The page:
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Incorporating Source Syntax into Transformer-Based Neural Machine Translation
Anna Currey | Kenneth Heafield

Transformer-based neural machine translation (NMT) has recently achieved state-of-the-art performance on many machine translation tasks. However, recent work (Raganato and Tiedemann, 2018; Tang et al., 2018; Tran et al., 2018) has indicated that Transformer models may not learn syntactic structures as well as their recurrent neural network-based counterparts, particularly in low-resource cases. In this paper, we incorporate constituency parse information into a Transformer NMT model. We leverage linearized parses of the source training sentences in order to inject syntax into the Transformer architecture without modifying it. We introduce two methods: a multi-task machine translation and parsing model with a single encoder and decoder, and a mixed encoder model that learns to translate directly from parsed and unparsed source sentences. We evaluate our methods on low-resource translation from English into twenty target languages, showing consistent improvements of 1.3 BLEU on average across diverse target languages for the multi-task technique. We further evaluate the models on full-scale WMT tasks, finding that the multi-task model aids low- and medium-resource NMT but degenerates high-resource English-German translation.

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APE at Scale and Its Implications on MT Evaluation Biases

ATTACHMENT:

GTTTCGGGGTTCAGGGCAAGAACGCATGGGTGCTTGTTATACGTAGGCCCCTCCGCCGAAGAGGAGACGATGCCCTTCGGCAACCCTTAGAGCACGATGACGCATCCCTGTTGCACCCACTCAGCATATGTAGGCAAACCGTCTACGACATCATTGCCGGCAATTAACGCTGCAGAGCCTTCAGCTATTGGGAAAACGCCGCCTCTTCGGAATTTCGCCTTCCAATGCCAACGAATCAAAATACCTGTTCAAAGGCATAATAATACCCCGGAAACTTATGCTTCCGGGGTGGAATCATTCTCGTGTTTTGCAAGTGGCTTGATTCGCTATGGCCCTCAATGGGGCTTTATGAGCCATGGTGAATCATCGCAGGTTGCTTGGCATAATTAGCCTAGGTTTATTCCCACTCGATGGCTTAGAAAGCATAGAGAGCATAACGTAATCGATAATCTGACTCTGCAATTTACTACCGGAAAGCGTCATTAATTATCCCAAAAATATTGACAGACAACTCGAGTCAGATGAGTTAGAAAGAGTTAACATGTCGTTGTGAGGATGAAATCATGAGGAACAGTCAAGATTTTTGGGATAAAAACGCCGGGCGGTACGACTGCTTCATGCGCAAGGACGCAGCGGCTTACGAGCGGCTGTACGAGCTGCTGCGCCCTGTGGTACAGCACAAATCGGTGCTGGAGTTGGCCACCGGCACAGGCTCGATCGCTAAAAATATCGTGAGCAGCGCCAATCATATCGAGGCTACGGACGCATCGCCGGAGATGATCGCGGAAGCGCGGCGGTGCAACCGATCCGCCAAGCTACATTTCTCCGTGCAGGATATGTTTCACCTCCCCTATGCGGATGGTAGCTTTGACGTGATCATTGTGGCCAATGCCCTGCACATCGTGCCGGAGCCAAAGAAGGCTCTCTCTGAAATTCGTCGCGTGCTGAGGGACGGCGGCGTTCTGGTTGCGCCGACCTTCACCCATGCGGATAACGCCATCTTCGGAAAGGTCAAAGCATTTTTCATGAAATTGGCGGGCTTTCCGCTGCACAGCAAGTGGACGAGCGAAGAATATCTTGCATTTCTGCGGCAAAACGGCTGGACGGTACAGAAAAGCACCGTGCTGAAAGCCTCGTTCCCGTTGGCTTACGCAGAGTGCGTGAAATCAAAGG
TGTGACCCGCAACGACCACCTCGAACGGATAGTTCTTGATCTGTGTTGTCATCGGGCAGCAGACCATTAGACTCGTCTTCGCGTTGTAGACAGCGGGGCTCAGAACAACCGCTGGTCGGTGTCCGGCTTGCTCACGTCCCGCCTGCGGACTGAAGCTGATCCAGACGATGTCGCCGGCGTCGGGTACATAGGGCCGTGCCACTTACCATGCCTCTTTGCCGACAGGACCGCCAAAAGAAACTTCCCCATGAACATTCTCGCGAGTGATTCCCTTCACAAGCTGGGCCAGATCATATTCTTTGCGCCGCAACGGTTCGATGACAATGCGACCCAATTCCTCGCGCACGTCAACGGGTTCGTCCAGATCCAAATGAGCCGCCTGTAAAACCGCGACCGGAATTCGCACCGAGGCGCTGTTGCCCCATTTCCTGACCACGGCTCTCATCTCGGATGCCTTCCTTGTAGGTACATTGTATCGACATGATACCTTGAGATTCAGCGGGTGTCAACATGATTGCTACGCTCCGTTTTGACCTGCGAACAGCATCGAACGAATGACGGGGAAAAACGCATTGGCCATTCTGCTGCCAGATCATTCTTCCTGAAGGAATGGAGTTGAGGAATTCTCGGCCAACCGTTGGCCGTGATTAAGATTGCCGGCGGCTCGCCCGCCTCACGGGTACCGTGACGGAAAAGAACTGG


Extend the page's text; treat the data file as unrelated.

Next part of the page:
Markus Freitag | Isaac Caswell | Scott Roy

In this work, we train an Automatic Post-Editing (APE) model and use it to reveal biases in standard MT evaluation procedures. The goal of our APE model is to correct typical errors introduced by the translation process, and convert the “translationese” output into natural text. Our APE model is trained entirely on monolingual data that has been round-trip translated through English, to mimic errors that are similar to the ones introduced by NMT. We apply our model to the output of existing NMT systems, and demonstrate that, while the human-judged quality improves in all cases, BLEU scores drop with forward-translated test sets. We verify these results for the WMT18 English to German, WMT15 English to French, and WMT16 English to Romanian tasks. Furthermore, we selectively apply our APE model on the output of the top submissions of the most recent WMT evaluation campaigns. We see quality improvements on all tasks of up to 2.5 BLEU points.

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Generalizing Back-Translation in Neural Machine Translation
Miguel Graça | Yunsu Kim | Julian Schamper | Shahram Khadivi | Hermann Ney